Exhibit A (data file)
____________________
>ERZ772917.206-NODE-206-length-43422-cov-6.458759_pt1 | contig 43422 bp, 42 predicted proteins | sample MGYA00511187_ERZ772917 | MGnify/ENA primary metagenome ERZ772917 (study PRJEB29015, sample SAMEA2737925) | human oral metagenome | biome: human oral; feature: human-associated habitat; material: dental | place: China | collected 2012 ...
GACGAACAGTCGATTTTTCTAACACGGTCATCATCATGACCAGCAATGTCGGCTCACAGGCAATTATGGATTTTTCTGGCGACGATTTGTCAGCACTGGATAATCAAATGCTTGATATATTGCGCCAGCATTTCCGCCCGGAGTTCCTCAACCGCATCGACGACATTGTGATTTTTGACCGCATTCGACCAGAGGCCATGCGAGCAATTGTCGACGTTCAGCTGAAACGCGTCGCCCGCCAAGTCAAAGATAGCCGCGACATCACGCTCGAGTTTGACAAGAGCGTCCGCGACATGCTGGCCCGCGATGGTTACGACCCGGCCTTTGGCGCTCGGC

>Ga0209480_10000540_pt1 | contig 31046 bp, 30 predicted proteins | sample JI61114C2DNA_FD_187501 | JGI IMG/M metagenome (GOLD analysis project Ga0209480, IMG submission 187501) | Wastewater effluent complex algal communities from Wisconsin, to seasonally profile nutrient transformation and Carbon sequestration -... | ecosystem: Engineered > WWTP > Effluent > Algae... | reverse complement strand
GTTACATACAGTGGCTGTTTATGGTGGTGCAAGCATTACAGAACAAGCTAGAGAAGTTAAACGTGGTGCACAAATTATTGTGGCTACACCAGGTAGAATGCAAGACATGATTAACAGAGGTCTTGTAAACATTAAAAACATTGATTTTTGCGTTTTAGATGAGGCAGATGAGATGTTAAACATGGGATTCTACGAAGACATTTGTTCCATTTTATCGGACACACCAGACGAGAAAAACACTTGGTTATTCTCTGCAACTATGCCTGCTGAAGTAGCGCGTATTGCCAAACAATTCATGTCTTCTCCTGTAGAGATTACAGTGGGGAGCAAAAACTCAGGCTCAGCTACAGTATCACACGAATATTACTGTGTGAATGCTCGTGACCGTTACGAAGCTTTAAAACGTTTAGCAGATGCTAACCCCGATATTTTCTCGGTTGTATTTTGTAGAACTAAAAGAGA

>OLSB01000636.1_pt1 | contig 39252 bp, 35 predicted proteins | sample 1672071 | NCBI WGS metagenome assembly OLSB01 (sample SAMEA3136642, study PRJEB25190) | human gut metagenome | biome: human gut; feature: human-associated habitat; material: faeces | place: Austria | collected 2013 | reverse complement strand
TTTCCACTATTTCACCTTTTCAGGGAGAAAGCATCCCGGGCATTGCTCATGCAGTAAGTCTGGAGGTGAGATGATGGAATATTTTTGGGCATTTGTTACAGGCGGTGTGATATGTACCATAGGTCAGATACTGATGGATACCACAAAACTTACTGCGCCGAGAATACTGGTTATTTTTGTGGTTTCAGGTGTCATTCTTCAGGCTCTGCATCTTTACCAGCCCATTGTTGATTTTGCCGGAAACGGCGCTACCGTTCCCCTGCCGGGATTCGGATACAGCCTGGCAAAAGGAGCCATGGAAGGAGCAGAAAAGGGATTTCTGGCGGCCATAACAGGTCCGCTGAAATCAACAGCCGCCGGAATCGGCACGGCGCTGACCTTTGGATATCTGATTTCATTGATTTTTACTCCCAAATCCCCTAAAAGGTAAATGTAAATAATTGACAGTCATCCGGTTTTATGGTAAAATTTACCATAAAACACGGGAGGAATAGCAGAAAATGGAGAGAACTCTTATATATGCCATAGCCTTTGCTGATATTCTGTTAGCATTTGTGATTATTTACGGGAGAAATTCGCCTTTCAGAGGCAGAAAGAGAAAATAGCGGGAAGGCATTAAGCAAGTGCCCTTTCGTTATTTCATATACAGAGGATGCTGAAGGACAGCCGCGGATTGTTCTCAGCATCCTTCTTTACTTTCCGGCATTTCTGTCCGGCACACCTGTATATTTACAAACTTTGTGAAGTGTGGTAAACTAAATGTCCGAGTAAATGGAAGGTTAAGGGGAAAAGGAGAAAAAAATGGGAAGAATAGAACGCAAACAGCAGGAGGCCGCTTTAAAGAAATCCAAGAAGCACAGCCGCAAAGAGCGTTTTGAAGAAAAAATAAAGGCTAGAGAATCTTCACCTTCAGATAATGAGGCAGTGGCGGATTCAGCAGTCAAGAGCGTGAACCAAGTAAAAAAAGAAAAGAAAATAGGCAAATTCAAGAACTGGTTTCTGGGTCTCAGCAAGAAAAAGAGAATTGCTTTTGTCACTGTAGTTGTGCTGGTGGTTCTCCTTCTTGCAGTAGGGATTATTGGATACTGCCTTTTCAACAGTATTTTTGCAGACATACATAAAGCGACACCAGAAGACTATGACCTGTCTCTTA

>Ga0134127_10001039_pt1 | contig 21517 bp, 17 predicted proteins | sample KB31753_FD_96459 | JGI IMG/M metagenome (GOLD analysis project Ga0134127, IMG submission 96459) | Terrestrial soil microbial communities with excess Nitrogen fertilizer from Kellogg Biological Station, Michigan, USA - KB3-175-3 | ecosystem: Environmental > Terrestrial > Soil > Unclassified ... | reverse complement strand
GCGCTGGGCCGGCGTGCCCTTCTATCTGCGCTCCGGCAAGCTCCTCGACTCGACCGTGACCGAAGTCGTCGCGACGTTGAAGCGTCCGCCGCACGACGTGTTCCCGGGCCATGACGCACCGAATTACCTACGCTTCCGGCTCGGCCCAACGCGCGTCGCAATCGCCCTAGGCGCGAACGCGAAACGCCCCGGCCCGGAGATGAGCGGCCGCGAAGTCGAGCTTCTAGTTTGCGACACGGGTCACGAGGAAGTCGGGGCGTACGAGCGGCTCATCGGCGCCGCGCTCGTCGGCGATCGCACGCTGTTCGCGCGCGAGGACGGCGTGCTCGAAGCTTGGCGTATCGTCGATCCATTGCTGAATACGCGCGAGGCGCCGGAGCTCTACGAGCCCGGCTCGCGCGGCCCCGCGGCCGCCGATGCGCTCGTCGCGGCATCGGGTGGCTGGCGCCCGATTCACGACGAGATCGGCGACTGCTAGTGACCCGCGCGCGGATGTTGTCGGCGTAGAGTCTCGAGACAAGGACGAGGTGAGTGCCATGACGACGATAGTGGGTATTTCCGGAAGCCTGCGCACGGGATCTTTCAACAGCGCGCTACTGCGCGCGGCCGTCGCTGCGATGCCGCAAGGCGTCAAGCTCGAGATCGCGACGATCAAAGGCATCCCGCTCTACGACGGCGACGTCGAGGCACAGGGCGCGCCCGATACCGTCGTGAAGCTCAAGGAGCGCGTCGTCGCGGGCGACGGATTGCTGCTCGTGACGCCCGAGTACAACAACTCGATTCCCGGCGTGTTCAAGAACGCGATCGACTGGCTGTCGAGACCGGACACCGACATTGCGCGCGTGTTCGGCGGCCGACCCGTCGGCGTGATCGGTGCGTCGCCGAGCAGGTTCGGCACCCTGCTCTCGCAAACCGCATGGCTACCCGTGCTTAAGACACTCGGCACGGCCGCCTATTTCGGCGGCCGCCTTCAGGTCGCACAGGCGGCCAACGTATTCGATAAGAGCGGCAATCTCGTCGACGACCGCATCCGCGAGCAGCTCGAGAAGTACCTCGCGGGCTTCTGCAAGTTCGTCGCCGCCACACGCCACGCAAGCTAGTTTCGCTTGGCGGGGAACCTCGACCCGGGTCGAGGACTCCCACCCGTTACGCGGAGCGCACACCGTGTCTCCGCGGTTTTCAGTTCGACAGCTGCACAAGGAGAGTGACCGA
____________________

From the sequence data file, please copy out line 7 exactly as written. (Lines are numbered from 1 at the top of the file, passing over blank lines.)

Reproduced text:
>Ga0134127_10001039_pt1 | contig 21517 bp, 17 predicted proteins | sample KB31753_FD_96459 | JGI IMG/M metagenome (GOLD analysis project Ga0134127, IMG submission 96459) | Terrestrial soil microbial communities with excess Nitrogen fertilizer from Kellogg Biological Station, Michigan, USA - KB3-175-3 | ecosystem: Environmental > Terrestrial > Soil > Unclassified ... | reverse complement strand